By buying agricultural inputs and selling produce online, Ziaur can be more productive with the time and money which he would have otherwise spent on travelling to the nearest town. “I buy seeds and sell vegetables through Facebook groups, which helps me to reach customers outside my local area and sell at more competitive prices.” Ziaur reckons that making use of digital technology has helped him boost his income by a third to some USD 232 (BDT 20 000) a month.

The Digital Villages initiative is being implemented in all regions of the world. FAO’s goal is to reach 1 000 villages, fostering broad partnerships to scale up innovation and offering a more connected and prosperous future for rural communities. ©FAO/ Fahad Kaizer

Beyond a call for help

Enabling farmers to get a better deal for their produce and tap new markets is one of the most important functions of the Digital Villages. In Bangladesh, much of this has been implemented under the G20 Global Agriculture and Food Security Program’s Missing Middle Initiative. At the height of the pandemic, with FAO’s support, SBKS helped its members establish Virtual Call Centres (VCCs), providing crucial support to farmers in the time of crisis.

Salma Aktar, who worked in one of the call centres in Ziaur’s district, saw firsthand the benefits that the initiative brought to her own family and fellow villagers. She says: “As a farmer’s daughter, I saw that potatoes were always sold at a low price. We could not make much profit selling potatoes as they cost a lot to grow. But after working with our VCC, I saw that we can make good profits by exporting our potatoes.”  She adds, “This improved our financial health. We started not only exporting our own potatoes, but also those grown by most of our villagers. They’re delighted to be making more money and the village is seeing economic development.”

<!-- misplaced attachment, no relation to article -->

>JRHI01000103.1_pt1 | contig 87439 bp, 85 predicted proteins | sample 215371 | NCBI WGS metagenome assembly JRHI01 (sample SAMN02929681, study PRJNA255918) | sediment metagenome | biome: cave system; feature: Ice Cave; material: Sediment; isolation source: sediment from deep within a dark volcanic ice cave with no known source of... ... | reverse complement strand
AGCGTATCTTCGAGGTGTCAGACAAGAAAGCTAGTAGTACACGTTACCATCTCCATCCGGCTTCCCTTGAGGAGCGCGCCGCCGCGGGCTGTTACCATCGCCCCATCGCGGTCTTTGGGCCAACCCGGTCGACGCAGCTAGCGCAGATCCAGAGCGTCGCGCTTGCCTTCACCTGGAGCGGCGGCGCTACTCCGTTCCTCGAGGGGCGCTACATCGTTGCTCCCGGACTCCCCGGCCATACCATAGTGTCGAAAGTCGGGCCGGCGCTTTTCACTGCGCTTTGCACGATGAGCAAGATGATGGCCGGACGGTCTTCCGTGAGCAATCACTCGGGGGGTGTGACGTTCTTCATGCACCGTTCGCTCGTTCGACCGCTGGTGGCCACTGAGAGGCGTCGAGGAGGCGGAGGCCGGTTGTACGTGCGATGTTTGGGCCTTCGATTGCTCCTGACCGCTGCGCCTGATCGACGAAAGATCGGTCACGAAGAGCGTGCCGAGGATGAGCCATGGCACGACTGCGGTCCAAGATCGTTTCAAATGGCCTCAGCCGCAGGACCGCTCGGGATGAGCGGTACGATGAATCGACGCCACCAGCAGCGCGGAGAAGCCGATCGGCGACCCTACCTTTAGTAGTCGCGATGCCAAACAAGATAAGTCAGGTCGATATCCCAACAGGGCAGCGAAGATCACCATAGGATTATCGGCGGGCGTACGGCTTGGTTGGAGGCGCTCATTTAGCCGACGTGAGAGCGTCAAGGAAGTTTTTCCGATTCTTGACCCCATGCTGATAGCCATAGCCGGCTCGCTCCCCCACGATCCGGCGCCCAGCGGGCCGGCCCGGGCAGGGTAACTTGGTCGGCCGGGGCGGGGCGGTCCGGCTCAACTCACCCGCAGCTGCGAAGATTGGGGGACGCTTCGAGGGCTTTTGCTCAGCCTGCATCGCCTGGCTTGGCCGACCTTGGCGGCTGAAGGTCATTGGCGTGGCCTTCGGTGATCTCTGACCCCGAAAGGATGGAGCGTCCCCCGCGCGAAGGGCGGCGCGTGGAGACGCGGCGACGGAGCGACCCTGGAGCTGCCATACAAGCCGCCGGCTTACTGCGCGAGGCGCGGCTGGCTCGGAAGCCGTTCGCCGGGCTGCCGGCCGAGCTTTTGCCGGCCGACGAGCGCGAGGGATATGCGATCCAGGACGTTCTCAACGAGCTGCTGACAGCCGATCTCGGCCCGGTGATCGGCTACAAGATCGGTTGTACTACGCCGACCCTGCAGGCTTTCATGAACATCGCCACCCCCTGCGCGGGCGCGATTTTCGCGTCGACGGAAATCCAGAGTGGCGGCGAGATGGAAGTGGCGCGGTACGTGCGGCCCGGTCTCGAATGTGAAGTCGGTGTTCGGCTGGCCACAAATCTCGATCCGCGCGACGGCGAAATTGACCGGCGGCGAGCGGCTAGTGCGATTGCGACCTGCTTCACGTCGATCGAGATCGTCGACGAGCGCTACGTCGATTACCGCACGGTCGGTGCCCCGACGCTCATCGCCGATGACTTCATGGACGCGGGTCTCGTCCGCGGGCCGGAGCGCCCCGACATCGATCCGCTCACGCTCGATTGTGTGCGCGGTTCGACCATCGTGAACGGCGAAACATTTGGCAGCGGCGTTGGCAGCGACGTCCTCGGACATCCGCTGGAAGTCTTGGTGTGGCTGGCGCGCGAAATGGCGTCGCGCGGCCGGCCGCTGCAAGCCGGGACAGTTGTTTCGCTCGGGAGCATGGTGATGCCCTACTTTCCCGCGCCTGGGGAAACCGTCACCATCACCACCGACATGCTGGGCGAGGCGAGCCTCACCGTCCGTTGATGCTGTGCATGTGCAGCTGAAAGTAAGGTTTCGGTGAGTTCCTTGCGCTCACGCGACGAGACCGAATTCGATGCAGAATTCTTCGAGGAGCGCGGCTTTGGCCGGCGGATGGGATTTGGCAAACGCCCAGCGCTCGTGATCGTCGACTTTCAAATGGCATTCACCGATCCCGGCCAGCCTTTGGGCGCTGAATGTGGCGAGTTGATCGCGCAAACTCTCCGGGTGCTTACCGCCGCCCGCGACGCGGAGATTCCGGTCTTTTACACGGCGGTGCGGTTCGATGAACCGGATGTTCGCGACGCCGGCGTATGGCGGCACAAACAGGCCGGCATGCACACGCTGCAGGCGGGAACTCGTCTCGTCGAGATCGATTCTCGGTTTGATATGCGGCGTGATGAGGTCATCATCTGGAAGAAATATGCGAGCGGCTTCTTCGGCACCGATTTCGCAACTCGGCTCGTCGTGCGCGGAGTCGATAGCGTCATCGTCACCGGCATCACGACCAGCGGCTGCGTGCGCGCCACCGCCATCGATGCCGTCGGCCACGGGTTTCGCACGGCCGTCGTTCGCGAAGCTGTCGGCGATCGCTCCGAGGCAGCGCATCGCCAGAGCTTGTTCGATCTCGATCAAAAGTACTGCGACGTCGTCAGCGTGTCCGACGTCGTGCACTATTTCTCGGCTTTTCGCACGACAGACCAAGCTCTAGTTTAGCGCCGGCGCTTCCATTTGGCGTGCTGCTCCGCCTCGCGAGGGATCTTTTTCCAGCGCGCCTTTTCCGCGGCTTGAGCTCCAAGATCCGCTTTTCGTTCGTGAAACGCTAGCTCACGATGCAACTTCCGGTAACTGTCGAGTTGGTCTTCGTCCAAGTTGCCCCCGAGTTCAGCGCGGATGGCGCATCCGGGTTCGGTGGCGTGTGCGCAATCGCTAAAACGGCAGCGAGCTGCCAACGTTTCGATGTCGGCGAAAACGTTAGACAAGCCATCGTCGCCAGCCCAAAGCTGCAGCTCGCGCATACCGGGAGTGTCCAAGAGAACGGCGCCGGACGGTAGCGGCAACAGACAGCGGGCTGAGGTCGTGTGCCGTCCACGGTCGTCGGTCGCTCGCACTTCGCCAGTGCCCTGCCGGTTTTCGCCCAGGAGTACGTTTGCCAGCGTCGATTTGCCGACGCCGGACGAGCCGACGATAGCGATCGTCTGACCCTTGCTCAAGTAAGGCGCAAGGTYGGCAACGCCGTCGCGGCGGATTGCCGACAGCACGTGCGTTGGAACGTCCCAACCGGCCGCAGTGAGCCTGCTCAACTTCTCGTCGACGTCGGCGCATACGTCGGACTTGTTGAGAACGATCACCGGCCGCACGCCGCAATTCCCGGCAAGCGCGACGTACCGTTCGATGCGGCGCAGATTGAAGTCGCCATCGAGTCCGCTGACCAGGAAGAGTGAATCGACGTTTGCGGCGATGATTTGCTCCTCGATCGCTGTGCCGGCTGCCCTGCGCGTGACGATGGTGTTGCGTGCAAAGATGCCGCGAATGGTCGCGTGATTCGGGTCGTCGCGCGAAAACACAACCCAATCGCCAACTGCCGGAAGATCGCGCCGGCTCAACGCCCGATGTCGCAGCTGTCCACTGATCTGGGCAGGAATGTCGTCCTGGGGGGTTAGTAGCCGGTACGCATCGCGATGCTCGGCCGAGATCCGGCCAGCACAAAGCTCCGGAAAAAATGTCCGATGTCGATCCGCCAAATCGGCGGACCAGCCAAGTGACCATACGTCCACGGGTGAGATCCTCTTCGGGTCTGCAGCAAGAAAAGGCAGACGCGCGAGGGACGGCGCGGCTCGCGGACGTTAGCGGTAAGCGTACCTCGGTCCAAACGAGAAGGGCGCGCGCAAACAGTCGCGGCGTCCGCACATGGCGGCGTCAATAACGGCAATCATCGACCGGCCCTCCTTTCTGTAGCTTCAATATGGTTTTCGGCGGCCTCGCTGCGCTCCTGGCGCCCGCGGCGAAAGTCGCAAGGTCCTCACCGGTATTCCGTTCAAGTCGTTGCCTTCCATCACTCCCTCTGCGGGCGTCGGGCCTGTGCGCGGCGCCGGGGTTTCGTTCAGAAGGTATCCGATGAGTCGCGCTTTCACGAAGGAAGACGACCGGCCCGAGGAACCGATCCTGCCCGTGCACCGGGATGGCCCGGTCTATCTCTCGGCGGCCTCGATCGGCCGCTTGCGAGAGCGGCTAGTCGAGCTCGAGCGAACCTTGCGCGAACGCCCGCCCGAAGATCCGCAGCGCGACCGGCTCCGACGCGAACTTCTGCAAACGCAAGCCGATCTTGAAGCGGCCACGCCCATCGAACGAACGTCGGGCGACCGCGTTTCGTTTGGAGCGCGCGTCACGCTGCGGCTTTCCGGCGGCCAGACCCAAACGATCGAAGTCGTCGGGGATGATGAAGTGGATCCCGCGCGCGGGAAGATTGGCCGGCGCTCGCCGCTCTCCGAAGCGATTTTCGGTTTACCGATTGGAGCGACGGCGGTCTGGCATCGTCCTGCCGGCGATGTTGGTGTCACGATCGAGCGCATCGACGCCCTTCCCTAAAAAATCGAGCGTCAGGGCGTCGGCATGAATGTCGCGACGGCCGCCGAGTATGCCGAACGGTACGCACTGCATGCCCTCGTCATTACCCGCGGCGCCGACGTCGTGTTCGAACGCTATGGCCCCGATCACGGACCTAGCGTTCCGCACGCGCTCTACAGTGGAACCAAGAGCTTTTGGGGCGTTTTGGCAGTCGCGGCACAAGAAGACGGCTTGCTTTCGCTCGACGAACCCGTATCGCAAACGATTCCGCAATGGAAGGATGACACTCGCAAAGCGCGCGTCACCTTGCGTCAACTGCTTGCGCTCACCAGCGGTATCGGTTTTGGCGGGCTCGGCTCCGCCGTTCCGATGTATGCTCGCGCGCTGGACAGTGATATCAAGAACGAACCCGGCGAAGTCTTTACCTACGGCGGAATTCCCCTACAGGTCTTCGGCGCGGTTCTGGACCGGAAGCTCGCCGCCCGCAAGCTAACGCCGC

With the former VCC staff now able to assist villagers face-to-face, many of the call centres have grown into Digital Village service centres, each with a dedicated staff member ready to support farmers in their community.

Targeting 1 000

Looking towards the future, FAO is working with farmers’ organizations to analyse how best to develop and expand the Digital Villages network and link it to Bangladesh’s national digital agriculture strategy, refining business models and piloting new digital solutions to help farmers such as Ziaur to reap more benefits.

“There is an excellent opportunity here to scale up the Digital Village initiative to help address some of the nutrition security issues in the country as well as food security challenges,” says Robert D. Simpson, FAO Representative in Bangladesh.

FAO is implementing the Digital Villages initiative in all regions of the world. In the Asia-Pacific region, other countries involved include China, India, Japan, the Republic of Korea, several Pacific Island states, Nepal, Malaysia, Thailand and Vietnam. FAO’s goal is to reach 1 000 villages, fostering broad partnerships to scale up innovation and offering a more connected and prosperous future for rural communities.


Learn more

8. Decent work and economic growth, 9. Industry innovation and infrastructure, 17. Partnership for the goals